Who Speaks for Us?

27 February 2008 News

NICCY report shows lack of advocacy for disabled children and young people with complex needs – 50% have no-one speaking out on their behalf.

NORTHERN Ireland Commissioner for Children and Young People, Patricia Lewsley today called on Government to increase advocacy services for disabled children with complex needs.

Ms Lewsley said such children are being denied a voice through an all too common absence of someone to speak on their behalf.

“Advocacy services should be designed and maintained to make sure that a child’s right to education, health and development needs is given a voice,” said the Commissioner.

“I was shocked that half of the children and young people involved in this research had no-one advocating on their behalf.”

Ms Lewsley said that the Department of Health, Social Services and Public Safety must coordinate advocacy services at a strategic level.

“The service, as it stands now, is too patchy,” she said. “Families must know how they can get advocacy services, and at present there is no planned way to make them aware of the services that are available.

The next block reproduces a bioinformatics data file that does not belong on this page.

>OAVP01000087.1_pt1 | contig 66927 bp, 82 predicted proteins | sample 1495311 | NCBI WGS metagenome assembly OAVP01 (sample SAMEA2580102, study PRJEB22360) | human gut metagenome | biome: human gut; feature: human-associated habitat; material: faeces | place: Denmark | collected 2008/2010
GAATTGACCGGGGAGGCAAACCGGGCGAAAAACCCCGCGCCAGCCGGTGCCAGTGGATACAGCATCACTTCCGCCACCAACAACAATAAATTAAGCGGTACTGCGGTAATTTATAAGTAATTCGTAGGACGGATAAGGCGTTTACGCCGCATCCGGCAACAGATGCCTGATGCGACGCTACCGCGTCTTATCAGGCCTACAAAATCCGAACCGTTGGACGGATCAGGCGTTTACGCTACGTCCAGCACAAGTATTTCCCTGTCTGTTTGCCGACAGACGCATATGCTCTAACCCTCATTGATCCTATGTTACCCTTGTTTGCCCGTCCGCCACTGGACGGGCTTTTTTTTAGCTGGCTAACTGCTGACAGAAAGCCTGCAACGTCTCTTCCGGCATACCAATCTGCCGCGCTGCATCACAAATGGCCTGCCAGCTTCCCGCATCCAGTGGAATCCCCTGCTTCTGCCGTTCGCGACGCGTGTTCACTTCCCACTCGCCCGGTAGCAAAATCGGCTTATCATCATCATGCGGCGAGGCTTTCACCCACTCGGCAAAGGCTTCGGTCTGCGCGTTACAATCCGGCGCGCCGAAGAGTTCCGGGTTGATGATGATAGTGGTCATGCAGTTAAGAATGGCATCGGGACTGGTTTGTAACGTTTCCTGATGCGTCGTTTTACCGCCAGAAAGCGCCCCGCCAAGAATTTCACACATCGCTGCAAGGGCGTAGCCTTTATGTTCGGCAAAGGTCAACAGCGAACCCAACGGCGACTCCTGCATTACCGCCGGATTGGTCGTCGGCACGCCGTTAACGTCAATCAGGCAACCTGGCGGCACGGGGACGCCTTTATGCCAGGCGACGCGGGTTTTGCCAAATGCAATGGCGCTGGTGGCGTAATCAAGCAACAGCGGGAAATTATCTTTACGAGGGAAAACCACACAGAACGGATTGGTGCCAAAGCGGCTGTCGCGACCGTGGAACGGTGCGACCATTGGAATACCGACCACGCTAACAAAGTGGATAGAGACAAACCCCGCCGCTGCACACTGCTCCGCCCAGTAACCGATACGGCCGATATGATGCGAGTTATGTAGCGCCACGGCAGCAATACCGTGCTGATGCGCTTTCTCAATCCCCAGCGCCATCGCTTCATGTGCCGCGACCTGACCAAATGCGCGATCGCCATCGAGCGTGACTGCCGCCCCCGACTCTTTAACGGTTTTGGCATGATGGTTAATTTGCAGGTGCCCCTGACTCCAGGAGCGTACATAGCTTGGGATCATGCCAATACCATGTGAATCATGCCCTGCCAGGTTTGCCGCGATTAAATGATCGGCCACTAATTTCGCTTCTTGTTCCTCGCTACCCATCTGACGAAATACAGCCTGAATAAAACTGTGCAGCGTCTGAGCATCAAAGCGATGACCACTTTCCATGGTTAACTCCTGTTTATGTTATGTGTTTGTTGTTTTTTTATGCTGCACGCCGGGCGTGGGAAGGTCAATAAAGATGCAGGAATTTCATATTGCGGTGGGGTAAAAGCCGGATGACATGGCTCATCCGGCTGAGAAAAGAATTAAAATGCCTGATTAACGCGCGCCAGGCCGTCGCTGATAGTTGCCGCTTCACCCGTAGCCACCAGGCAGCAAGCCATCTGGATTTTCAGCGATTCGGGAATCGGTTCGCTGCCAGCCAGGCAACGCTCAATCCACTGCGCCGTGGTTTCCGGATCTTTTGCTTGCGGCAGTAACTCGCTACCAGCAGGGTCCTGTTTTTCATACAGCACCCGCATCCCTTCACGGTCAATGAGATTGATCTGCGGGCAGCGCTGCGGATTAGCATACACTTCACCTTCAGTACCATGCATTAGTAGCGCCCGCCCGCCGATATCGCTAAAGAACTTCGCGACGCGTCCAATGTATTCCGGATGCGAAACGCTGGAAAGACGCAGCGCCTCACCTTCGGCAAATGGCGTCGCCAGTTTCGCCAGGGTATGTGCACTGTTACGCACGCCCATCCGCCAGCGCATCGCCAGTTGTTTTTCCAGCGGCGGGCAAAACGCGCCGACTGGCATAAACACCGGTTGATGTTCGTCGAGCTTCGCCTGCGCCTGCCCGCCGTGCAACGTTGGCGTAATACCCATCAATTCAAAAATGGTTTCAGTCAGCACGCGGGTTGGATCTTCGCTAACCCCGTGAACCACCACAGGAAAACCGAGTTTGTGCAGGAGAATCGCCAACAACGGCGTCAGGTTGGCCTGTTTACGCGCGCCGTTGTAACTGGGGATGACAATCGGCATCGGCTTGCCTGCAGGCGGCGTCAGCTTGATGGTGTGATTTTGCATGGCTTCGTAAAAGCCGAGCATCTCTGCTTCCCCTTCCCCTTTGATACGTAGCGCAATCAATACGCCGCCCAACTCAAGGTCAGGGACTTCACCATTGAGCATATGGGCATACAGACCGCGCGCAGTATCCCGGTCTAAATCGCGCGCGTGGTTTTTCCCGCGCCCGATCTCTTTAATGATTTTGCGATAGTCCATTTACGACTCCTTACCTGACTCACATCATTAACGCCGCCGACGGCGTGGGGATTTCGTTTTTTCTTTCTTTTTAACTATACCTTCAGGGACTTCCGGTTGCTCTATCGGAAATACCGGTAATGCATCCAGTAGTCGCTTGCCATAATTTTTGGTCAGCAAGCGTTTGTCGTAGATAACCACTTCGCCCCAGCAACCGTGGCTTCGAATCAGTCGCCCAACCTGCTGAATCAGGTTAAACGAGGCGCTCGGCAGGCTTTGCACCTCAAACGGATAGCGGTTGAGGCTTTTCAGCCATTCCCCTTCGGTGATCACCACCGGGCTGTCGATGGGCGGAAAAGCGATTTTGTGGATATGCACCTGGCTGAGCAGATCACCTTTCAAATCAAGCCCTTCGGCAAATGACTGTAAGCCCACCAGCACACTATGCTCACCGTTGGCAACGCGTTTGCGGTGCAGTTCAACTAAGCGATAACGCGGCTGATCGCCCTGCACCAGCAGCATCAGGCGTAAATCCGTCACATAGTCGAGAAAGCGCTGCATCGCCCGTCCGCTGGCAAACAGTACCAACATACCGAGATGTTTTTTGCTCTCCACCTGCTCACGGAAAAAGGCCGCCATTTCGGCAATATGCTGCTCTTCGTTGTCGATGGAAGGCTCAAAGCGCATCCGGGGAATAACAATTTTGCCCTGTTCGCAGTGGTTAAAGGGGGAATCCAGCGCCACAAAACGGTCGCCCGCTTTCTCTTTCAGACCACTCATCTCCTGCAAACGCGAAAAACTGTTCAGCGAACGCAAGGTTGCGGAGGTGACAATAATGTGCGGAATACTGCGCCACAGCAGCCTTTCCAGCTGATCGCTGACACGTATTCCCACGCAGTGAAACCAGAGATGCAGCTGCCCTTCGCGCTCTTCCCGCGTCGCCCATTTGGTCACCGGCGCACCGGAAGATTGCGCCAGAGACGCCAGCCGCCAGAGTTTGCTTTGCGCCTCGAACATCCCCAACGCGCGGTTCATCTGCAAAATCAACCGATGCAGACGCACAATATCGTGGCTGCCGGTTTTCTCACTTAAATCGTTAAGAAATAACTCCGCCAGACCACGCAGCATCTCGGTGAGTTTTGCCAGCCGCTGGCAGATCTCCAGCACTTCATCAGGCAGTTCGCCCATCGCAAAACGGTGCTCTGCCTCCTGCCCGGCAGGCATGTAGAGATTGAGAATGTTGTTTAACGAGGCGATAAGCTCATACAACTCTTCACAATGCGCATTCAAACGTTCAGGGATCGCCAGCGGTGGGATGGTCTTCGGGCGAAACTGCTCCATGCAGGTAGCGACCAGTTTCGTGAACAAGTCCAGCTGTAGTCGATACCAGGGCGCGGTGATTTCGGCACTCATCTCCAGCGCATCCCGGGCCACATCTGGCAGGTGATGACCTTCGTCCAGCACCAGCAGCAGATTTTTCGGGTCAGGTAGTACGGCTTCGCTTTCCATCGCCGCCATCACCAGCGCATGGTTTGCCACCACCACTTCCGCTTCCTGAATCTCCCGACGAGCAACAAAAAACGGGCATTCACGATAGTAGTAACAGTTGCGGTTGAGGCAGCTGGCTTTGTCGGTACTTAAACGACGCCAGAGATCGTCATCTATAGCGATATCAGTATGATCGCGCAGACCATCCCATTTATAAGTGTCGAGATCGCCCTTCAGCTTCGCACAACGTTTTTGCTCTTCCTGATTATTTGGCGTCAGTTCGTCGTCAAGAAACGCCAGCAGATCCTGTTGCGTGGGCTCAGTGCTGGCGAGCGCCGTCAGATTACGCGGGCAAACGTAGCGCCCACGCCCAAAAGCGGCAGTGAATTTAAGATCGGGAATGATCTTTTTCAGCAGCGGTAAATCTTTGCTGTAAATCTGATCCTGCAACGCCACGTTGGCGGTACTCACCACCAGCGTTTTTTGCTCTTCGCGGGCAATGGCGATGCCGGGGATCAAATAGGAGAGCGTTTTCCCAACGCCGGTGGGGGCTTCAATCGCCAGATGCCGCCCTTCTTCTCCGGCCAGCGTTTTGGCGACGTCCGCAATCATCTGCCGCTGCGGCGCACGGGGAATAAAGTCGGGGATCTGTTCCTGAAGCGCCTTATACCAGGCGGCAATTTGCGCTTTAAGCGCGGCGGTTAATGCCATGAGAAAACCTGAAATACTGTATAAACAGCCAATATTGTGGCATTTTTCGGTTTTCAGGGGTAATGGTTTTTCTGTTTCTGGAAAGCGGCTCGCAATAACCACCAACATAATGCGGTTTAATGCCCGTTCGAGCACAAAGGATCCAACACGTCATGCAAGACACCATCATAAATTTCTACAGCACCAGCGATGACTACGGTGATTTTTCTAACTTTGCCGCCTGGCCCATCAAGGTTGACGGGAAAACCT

“There must be long-term funding to maintain services.

“We must never forget that the children and young people in need of these services are amongst the most vulnerable in society.

“Government must commit to making sure that each disabled child with complex needs has someone to speak on their behalf, argue their corner and address issues about services as and when they arise.”

A copy of the report has today been sent to the Minister for Health, Social Services and Public Safety, Michael McGimpsey MLA.

“I will be asking the Minister to take action to make sure these recommendations are implemented,” she said.

A Child friendly summary is available here and the full report here.